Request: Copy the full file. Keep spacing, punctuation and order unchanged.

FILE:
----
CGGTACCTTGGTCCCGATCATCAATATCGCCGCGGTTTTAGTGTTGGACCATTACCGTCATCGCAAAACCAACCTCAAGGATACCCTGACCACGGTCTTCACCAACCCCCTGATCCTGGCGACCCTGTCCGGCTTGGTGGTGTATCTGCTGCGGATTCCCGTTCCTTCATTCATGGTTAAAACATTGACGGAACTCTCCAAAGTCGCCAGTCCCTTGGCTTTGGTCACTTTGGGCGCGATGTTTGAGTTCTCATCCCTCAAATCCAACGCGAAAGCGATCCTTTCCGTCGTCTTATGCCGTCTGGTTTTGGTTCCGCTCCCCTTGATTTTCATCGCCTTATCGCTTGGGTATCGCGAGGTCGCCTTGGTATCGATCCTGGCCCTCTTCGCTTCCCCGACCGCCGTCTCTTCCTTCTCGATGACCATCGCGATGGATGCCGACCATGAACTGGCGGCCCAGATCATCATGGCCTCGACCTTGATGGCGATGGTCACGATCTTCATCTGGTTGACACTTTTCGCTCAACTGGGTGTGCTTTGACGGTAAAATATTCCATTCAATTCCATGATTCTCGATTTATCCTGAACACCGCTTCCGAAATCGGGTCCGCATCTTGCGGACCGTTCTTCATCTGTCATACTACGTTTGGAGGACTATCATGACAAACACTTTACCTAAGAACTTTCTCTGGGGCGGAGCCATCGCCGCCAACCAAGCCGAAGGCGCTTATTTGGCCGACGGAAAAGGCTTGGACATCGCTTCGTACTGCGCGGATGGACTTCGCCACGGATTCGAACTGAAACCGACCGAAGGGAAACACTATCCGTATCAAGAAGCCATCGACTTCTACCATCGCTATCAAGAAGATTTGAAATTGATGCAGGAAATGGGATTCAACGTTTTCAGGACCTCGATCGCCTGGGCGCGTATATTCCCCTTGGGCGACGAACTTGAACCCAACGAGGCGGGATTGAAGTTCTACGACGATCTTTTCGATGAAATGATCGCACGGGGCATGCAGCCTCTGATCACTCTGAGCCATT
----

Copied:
CGGTACCTTGGTCCCGATCATCAATATCGCCGCGGTTTTAGTGTTGGACCATTACCGTCATCGCAAAACCAACCTCAAGGATACCCTGACCACGGTCTTCACCAACCCCCTGATCCTGGCGACCCTGTCCGGCTTGGTGGTGTATCTGCTGCGGATTCCCGTTCCTTCATTCATGGTTAAAACATTGACGGAACTCTCCAAAGTCGCCAGTCCCTTGGCTTTGGTCACTTTGGGCGCGATGTTTGAGTTCTCATCCCTCAAATCCAACGCGAAAGCGATCCTTTCCGTCGTCTTATGCCGTCTGGTTTTGGTTCCGCTCCCCTTGATTTTCATCGCCTTATCGCTTGGGTATCGCGAGGTCGCCTTGGTATCGATCCTGGCCCTCTTCGCTTCCCCGACCGCCGTCTCTTCCTTCTCGATGACCATCGCGATGGATGCCGACCATGAACTGGCGGCCCAGATCATCATGGCCTCGACCTTGATGGCGATGGTCACGATCTTCATCTGGTTGACACTTTTCGCTCAACTGGGTGTGCTTTGACGGTAAAATATTCCATTCAATTCCATGATTCTCGATTTATCCTGAACACCGCTTCCGAAATCGGGTCCGCATCTTGCGGACCGTTCTTCATCTGTCATACTACGTTTGGAGGACTATCATGACAAACACTTTACCTAAGAACTTTCTCTGGGGCGGAGCCATCGCCGCCAACCAAGCCGAAGGCGCTTATTTGGCCGACGGAAAAGGCTTGGACATCGCTTCGTACTGCGCGGATGGACTTCGCCACGGATTCGAACTGAAACCGACCGAAGGGAAACACTATCCGTATCAAGAAGCCATCGACTTCTACCATCGCTATCAAGAAGATTTGAAATTGATGCAGGAAATGGGATTCAACGTTTTCAGGACCTCGATCGCCTGGGCGCGTATATTCCCCTTGGGCGACGAACTTGAACCCAACGAGGCGGGATTGAAGTTCTACGACGATCTTTTCGATGAAATGATCGCACGGGGCATGCAGCCTCTGATCACTCTGAGCCATT